Kevin Drum had a post lamenting that Congress is doing nothing when it could be spending money that would, in his view, stimulate the economy out of a recession. All well and good, and predictable based on his assumptions. But he ended with this
We are ruled by charlatans and cowards. Our economy is in the tank, we know what to do about it, and we're just not going to do it. The charlatans prefer instead to stand by and let people suffer because that's politically useful, while the cowards let them get away with it because it's politically risky to fight back. Ugh indeed.
I was horrified by this sort of discourse, and wrote back:
It is so tiring to see both parties ascribing horrible and hostile motivations to their political opponents. Your last paragraph is just absurd, implying that everyone agrees with your economic prescriptions and that the only reason everyone is not following them is either a) political self-interest or b) loathing for the poor and helpless.
Is it really so hard to understand that well-intentioned, intelligent people who honestly want the economy to get better might disagree with you about the benefits of deficit spending? The literature is at best mixed on this topic and certainly there is nothing about the last stimulus that causes me to become a believer.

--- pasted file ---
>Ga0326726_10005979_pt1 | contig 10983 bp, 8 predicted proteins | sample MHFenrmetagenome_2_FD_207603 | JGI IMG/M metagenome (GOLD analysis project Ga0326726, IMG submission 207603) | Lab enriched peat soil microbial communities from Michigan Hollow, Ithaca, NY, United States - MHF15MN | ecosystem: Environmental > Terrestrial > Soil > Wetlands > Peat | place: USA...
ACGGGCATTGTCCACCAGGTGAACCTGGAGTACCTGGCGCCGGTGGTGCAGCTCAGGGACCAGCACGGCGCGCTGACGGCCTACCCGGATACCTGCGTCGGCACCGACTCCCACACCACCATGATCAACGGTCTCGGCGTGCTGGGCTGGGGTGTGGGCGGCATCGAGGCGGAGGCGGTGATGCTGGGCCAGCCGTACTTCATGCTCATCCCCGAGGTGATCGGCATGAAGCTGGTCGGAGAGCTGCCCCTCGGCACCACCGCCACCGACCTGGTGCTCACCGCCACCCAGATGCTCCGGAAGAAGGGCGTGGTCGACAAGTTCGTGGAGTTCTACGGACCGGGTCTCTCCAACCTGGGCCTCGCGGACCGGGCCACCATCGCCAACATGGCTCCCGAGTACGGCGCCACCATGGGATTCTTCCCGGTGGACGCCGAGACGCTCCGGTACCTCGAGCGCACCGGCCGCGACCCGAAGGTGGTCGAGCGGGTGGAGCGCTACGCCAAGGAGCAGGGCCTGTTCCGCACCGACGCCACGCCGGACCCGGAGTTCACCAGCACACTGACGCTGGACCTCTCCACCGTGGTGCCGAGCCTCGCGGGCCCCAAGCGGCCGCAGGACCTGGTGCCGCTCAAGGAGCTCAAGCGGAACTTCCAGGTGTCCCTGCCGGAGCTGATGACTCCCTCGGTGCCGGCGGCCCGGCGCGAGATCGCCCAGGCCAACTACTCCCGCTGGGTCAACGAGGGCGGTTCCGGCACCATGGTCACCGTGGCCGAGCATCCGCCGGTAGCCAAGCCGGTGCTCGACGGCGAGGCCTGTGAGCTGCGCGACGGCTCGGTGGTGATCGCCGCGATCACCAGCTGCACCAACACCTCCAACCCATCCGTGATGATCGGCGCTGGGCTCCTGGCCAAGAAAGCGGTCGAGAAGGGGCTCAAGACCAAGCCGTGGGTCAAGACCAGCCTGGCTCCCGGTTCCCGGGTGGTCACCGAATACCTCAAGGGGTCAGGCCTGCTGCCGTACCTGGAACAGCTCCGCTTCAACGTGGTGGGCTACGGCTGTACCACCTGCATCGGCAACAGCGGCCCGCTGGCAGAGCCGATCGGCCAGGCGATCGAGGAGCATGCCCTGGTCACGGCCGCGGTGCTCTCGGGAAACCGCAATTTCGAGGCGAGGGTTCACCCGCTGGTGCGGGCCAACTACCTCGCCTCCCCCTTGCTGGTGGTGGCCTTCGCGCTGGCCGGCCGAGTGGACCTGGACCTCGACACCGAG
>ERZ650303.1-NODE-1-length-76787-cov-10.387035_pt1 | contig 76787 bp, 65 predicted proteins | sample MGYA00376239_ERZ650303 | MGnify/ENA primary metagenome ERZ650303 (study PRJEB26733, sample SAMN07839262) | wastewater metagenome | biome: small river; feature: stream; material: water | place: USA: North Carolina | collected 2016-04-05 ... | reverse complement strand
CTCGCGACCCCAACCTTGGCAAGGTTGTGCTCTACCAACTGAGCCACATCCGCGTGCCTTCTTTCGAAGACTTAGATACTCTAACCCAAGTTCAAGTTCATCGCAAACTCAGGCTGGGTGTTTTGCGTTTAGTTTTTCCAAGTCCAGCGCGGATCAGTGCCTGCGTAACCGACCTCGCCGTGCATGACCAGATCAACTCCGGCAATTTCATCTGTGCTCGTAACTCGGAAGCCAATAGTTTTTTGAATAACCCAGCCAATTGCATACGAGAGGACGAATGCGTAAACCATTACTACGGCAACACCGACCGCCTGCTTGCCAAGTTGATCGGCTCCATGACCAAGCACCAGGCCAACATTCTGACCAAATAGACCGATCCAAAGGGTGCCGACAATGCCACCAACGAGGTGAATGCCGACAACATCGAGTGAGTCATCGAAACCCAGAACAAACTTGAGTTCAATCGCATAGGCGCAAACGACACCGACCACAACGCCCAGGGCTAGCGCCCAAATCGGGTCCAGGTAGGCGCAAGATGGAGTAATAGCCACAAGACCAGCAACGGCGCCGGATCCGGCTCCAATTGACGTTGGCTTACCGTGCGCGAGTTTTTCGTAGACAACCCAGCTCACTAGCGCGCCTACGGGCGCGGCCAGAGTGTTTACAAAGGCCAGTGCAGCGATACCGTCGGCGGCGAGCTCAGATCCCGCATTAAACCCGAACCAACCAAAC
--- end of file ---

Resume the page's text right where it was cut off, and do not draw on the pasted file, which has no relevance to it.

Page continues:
Those of us who believe strongly that diverting trillions of dollars of capital from private to public hands (ie from hands focused on productively employing it to hands focused on politically employing it) makes the economy worse by necessity are just as motivated by trying to improve the economy as you.
I really don't understand this absolute insistence on ascribing bad motivations to those with whom one disagrees. Is it ego, or just insecurity? If one admits his or her opponents can be smart and well-motivated, it certainly creates an edge of doubt and uncertainty. Deal with it. That's healthy. It keeps us intellectually honest.